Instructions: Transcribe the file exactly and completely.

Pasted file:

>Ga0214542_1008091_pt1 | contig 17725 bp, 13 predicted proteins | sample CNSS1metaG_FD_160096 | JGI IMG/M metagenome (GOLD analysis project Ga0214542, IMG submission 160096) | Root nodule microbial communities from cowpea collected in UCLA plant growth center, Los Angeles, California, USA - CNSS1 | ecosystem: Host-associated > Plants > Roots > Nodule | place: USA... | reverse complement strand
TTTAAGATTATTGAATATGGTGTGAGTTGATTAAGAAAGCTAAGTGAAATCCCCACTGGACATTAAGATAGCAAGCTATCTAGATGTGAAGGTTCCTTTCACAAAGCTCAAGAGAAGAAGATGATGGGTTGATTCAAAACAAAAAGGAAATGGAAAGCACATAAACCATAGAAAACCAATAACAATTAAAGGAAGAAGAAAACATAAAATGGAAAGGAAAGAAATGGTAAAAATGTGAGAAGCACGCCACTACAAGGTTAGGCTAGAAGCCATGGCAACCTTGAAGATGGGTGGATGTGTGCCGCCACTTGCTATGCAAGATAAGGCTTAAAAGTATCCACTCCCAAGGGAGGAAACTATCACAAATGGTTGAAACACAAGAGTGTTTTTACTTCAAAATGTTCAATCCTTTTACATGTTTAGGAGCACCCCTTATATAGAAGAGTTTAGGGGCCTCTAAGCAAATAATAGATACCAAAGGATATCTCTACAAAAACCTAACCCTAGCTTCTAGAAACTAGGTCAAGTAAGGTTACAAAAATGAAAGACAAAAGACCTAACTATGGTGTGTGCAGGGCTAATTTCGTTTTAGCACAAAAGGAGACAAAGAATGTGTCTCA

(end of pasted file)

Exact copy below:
>Ga0214542_1008091_pt1 | contig 17725 bp, 13 predicted proteins | sample CNSS1metaG_FD_160096 | JGI IMG/M metagenome (GOLD analysis project Ga0214542, IMG submission 160096) | Root nodule microbial communities from cowpea collected in UCLA plant growth center, Los Angeles, California, USA - CNSS1 | ecosystem: Host-associated > Plants > Roots > Nodule | place: USA... | reverse complement strand
TTTAAGATTATTGAATATGGTGTGAGTTGATTAAGAAAGCTAAGTGAAATCCCCACTGGACATTAAGATAGCAAGCTATCTAGATGTGAAGGTTCCTTTCACAAAGCTCAAGAGAAGAAGATGATGGGTTGATTCAAAACAAAAAGGAAATGGAAAGCACATAAACCATAGAAAACCAATAACAATTAAAGGAAGAAGAAAACATAAAATGGAAAGGAAAGAAATGGTAAAAATGTGAGAAGCACGCCACTACAAGGTTAGGCTAGAAGCCATGGCAACCTTGAAGATGGGTGGATGTGTGCCGCCACTTGCTATGCAAGATAAGGCTTAAAAGTATCCACTCCCAAGGGAGGAAACTATCACAAATGGTTGAAACACAAGAGTGTTTTTACTTCAAAATGTTCAATCCTTTTACATGTTTAGGAGCACCCCTTATATAGAAGAGTTTAGGGGCCTCTAAGCAAATAATAGATACCAAAGGATATCTCTACAAAAACCTAACCCTAGCTTCTAGAAACTAGGTCAAGTAAGGTTACAAAAATGAAAGACAAAAGACCTAACTATGGTGTGTGCAGGGCTAATTTCGTTTTAGCACAAAAGGAGACAAAGAATGTGTCTCA